• Whitson, M. 2007 The pleasing persimmon. Kentucky Native Plant Society The Lady-Slipper 22 2 4

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Contributor Notes

Kentucky State University Agricultural Experiment Station Publication # KYSU-000061.

This research was supported by U.S. Department of Agriculture, National Institute of Food and Agriculture, Grant 2010-38821-21522 with Kentucky State University.

K.W.P. is the corresponding author. E-mail: kirk.pomper@kysu.edu.

  • Ames, G. 2010 Persimmons, Asian and American. ATTRA National Center for Appropriate Technology. 16 July 2018. <http://www.attra.ncat.org/attra-pub/persimmon.html>

  • Arumuganathan, K. & Earle, E.D. 1991 Estimation of nuclear DNA content of plants by flow cytometry Plant Molec. Bio. Reporter 9 229 233

  • Baldwin, J.T. & Culp, R. 1941 Polyploidy in Diospyros virginiana L Amer. J. Bot. 28 942 944

  • Briand, C. 2005 The common persimmon (Diospyros virginiana L.): The history of an underutilized fruit tree (16th–19th centuries) Huntia 12 71 89

    • Search Google Scholar
    • Export Citation
  • Choi, Y., Tao, R., Yonemori, K. & Sugiura, A. 2003 Genomic distribution of three repetitive DNAs in cultivated hexaploid Diospyros spp. (D. kaki and D. virginiana) and their wild relatives Genes Genet. Syst. 78 301 308

    • Search Google Scholar
    • Export Citation
  • Crandall, B.S. & Baker, W.L. 1950 The wilt disease of American persimmon caused by Cephalosporium diospyri Phytopathology 40 307 325

  • Goodell, E. 1982 Two promising fruit plants for northern landscapes Arnoldia. 42 103 133

  • Kaiser, C. & Ernst, M. 2017 American Persimmon. University of Kentucky Cooperative Extension Service, Center for Crop Diversification Crop Profile CCD-CP-1. 15 Jan. 2018. <http://www.uky.edu/ccd/sites/www.uky.edu.ccd/files/persimmon.pdf>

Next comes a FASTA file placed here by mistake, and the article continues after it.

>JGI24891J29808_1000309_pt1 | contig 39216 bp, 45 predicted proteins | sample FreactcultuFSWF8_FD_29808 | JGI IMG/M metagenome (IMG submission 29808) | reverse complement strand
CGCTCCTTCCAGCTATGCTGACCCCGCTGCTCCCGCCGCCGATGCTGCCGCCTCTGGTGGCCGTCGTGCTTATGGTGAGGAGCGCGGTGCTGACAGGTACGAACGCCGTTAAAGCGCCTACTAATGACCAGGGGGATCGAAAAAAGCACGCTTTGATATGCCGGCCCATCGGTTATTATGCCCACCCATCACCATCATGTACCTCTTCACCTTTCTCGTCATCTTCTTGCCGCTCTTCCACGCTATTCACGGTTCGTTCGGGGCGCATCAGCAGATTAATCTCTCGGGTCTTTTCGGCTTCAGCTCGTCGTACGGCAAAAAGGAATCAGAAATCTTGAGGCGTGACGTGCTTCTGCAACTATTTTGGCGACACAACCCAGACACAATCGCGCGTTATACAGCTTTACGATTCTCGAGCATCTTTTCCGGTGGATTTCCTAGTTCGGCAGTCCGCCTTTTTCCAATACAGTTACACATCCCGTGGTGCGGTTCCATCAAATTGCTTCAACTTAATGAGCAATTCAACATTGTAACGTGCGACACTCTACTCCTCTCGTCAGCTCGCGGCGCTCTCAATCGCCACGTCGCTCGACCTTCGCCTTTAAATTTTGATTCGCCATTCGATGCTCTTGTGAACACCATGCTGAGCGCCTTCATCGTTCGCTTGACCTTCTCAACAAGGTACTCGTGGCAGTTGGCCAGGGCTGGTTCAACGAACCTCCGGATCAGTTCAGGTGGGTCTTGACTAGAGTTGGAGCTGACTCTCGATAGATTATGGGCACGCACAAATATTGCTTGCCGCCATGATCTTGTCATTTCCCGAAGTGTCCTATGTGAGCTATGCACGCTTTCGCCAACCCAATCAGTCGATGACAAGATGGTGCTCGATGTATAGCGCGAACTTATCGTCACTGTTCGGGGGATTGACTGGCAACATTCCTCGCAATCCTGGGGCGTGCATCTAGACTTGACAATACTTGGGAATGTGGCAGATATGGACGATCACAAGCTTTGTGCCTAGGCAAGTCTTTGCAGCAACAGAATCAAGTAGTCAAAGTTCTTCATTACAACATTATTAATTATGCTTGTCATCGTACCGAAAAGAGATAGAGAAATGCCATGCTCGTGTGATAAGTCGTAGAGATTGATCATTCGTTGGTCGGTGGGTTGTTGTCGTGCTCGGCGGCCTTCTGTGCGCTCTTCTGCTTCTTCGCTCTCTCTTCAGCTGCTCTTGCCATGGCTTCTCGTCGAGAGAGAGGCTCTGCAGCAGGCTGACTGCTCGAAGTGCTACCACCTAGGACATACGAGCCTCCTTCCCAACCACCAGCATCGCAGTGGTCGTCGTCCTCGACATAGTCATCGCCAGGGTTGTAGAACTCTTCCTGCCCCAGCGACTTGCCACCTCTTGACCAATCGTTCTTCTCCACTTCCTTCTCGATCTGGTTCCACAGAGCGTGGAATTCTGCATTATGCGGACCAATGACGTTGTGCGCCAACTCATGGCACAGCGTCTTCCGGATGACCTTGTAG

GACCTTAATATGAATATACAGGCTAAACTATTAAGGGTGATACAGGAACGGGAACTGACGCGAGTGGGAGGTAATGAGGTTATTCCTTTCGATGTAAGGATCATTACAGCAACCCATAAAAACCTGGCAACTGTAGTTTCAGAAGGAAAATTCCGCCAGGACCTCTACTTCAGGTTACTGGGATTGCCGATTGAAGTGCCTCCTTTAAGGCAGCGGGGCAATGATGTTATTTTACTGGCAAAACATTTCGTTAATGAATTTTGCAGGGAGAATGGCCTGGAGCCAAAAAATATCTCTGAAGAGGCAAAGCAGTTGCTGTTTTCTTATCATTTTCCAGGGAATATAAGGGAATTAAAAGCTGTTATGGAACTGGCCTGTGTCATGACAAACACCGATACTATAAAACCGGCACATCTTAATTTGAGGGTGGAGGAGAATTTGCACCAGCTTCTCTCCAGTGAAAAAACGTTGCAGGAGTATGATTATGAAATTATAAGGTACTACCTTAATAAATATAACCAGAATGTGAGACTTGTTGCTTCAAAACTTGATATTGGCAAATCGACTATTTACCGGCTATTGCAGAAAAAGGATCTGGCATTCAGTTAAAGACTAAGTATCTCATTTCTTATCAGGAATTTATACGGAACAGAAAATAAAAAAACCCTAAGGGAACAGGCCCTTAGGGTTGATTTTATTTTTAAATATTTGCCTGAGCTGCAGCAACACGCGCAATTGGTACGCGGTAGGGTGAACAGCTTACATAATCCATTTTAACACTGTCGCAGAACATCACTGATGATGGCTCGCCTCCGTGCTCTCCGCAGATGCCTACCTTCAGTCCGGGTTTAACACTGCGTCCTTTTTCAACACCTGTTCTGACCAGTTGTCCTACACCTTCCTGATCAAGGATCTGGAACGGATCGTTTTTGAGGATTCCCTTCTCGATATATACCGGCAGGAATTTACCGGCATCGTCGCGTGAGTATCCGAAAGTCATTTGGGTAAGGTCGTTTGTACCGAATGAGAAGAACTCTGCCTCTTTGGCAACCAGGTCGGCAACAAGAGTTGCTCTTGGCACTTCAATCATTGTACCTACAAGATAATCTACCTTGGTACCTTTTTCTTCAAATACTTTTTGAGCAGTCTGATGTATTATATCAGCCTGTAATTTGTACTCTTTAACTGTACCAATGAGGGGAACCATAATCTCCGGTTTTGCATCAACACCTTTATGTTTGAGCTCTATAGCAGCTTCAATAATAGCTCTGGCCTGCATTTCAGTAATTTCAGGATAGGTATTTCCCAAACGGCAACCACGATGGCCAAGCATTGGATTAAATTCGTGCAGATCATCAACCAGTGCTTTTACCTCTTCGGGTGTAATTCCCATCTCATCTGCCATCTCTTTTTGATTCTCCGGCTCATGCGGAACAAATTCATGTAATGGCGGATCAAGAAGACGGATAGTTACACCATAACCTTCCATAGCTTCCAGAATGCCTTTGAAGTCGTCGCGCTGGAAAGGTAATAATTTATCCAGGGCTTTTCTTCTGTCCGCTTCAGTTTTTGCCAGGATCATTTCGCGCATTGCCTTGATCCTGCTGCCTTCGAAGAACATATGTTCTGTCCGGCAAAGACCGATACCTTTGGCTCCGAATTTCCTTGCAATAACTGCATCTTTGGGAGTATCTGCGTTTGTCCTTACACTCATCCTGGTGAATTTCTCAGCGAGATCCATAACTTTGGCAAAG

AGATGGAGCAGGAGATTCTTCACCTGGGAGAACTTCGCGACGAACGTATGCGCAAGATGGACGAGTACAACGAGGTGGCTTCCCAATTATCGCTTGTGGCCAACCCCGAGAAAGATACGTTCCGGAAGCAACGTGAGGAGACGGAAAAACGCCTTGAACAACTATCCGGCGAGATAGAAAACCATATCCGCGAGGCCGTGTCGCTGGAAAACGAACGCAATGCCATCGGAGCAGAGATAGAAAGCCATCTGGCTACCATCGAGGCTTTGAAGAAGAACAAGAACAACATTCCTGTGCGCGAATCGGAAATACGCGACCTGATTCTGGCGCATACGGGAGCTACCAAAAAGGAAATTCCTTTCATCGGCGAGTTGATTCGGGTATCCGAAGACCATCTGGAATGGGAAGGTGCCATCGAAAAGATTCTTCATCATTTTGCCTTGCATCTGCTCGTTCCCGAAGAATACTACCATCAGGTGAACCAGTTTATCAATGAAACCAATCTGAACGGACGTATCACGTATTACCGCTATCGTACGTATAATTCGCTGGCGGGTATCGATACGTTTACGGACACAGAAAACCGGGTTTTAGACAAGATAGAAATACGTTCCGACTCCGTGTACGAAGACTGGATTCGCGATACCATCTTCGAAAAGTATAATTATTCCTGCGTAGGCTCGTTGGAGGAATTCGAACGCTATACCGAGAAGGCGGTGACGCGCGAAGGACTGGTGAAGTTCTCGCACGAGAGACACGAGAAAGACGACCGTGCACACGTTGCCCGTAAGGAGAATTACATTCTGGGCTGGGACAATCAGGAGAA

• Kobayashi, H., Antonious, G. & Pomper, K. 2017 Phenolic content and antioxidant capacity of American persimmon (Diospyros virginiana L.) teas J. Amer. Pomol. Soc. 71 91 96

    • Search Google Scholar
    • Export Citation
  • McDaniel, J. 1973a Persimmon cultivars for northern areas Fruit Var. J. 27 94 96

  • McDaniel, J. 1973b American persimmon, an emerging horticultural crop Fruit Var. J. 27 116 119

  • Miller, S. 1894 Our native persimmon Garden Forest. 7 278 279

  • Nesom, G. 2018 Common Persimmon Diospyros virginiana Plant Guide Fact Sheet Natural Resources Conservation Services Plant Database. 16 July 2018. <https://plants.usda.gov/plantguide/pdf/pg_divi5.pdf>

  • Nissen, R. & Roberts, R.E. 2015 History, origin and classification of persimmon cultivars J. Amer. Pomol. Soc. 69 31 44

  • Plumb, C. 1896 The American persimmon Garden Forest. 9 442 443

  • Raddová, J., Ptáčková1, H., Čechová, J. & Ondrášek, I. 2012 Genetic analysis of the genus Diospyros ssp. using RAPD and i-PBS methods Acta Univ. Agr. Silvic. Mendel. Brun. 60 205 216

    • Search Google Scholar
    • Export Citation
  • Skallerup, H.R. 1953 The distribution of Diospyros virginiana L Ann. Mo. Bot. Gard. 40 211 225

  • Troop, J. 1895 Cultivating the persimmon Garden Forest. 8 75 76

  • Troop, J. & Hadley, O. 1895 The American persimmon: Its habits and distribution in Indiana, methods of propagation and cultivation, and suggestions concerning its improvement Trans. Indiana Hort. Soc. 35 116 123

    • Search Google Scholar
    • Export Citation
  • Whitson, M. 2007 The pleasing persimmon. Kentucky Native Plant Society The Lady-Slipper 22 2 4